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Hong Kong private doctors allowed to order more Covid oral drugs as cases surge

Hong Kong private doctors allowed to order more Covid oral drugs as cases surge

Family doctors had warned they were running out of oral antivirals Paxlovid and molnupiravir as cases climbed in the past two weeks.

Hong Kong’s private doctors can now order more Covid-19 oral drugs from the government as it has relaxed supply quotas to cope with a recent surge in infections.

General practitioners had warned they were running out of the oral antivirals Paxlovid and molnupiravir for Covid-19 patients as cases climbed over the past two weeks.

A spokesman for the administration on Monday night said that after reviewing the stock of government-procured Covid-19 oral treatments, it would relax the number of courses private doctors could request through the Electronic Health Record Sharing System (eHRSS) platform each time to better address the recent situation.

The number of standard courses of each drug that could be requested per order was increased to 10 from six with immediate effect.

Hong Kong has experienced a surge in Covid-19 cases in recent weeks.


The Department of Health also issued a letter notifying private doctors of the arrangement and reminding them the oral drugs requested could only be prescribed to “eligible persons” who were infected.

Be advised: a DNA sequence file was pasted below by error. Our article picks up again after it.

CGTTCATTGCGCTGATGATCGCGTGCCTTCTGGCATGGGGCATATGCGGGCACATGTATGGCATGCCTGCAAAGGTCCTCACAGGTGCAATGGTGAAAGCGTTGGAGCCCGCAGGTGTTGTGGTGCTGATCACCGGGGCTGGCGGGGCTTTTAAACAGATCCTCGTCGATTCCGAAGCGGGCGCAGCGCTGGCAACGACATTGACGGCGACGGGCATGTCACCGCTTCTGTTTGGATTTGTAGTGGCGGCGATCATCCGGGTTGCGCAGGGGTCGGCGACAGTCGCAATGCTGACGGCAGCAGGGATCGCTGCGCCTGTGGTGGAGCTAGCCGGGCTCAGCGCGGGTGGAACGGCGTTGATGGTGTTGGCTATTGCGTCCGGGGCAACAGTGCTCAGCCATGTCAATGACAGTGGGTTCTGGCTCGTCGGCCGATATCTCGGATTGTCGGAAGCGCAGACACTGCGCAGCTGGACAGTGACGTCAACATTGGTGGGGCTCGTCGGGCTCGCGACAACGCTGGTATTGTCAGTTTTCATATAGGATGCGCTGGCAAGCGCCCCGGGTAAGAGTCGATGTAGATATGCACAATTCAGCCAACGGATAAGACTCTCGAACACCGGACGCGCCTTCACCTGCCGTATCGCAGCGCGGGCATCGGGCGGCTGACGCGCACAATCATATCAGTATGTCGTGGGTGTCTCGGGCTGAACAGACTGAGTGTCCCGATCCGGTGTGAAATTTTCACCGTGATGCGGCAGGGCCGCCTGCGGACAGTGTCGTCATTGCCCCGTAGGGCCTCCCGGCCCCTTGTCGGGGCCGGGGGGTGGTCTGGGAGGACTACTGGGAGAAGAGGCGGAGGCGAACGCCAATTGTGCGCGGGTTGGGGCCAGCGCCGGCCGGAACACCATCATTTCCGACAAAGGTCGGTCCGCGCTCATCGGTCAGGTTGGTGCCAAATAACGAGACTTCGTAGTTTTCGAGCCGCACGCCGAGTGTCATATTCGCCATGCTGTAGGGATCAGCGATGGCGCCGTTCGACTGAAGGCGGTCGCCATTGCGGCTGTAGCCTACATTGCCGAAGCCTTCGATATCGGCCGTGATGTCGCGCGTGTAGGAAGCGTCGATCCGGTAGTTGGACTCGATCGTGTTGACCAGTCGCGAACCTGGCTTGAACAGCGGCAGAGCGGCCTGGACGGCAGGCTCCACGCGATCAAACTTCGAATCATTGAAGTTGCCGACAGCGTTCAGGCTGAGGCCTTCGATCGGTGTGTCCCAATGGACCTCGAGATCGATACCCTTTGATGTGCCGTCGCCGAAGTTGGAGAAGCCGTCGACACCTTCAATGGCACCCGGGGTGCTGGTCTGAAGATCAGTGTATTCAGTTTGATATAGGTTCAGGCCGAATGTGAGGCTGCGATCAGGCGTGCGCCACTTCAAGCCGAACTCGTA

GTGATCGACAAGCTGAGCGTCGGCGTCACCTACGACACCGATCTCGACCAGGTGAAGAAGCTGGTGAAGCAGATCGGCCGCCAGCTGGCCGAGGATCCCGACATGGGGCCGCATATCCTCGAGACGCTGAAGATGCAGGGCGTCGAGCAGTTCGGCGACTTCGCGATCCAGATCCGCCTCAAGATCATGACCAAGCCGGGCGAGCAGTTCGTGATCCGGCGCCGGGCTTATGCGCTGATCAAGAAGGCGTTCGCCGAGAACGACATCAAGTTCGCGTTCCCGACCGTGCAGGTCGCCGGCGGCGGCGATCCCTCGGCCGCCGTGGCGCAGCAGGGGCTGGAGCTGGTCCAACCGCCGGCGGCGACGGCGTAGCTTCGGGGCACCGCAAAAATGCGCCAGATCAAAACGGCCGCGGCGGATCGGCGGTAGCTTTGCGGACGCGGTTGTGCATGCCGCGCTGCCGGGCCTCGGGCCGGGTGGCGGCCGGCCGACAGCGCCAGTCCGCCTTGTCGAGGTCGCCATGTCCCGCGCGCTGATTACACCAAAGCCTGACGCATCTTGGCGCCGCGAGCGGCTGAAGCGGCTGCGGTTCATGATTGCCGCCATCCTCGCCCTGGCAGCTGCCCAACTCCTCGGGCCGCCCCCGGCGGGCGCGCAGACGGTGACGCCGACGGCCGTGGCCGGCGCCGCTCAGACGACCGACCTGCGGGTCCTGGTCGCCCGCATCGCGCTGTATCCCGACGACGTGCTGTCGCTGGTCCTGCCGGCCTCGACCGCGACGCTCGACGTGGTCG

Infected residents aged 60 or above and younger patients with high-risk factors such as extraordinarily weak immunity are eligible for the oral drugs, according to government guidelines.

The department said the drugs would be distributed the next working day for requests made before 4pm during weekdays.

It said doctors should remind patients not to save or transfer unused drugs.

Pointing to shortages of the oral drugs, family doctor Edmund Lam Wing-wo said the number of Covid-19 patients visiting his clinic over the past 10 days had risen from two to three daily to about 20, and about 30 per cent of them were eligible for the treatments.

The shortage was worse on weekends when more patients showed up but the drug deliverers were on leave, he added.

“Like last Saturday afternoon, my stock ran out, and the patients who came afterwards as well as the seven who came on Sunday were not given the medicines,” he said.

“New deliveries came this morning but they’re gone already.”

Molnupiravir became available in Hong Kong in February last year.


Lam said he believed the boost in supplies would be sufficient to tackle the current situation but he suggested the authorities allow doctors to make additional orders even before delivery of the previous one to cope with unexpected needs.

The government spokesman said the authorities would continue to monitor the situation and make adjustments on the platform at the appropriate time depending on the epidemic situation, drug usage and demand.

Private doctors registered with the eHRSS who have obtained the oral drugs can be found on this list.

Molnupiravir became available locally in late February last year and soon after that Paxlovid in mid-March as a fifth wave of infections engulfed the city.

Both were initially provided to public hospitals, designated clinics for Covid-19 patients with mild symptoms and homes for the elderly, before being given to private doctors and hospitals.

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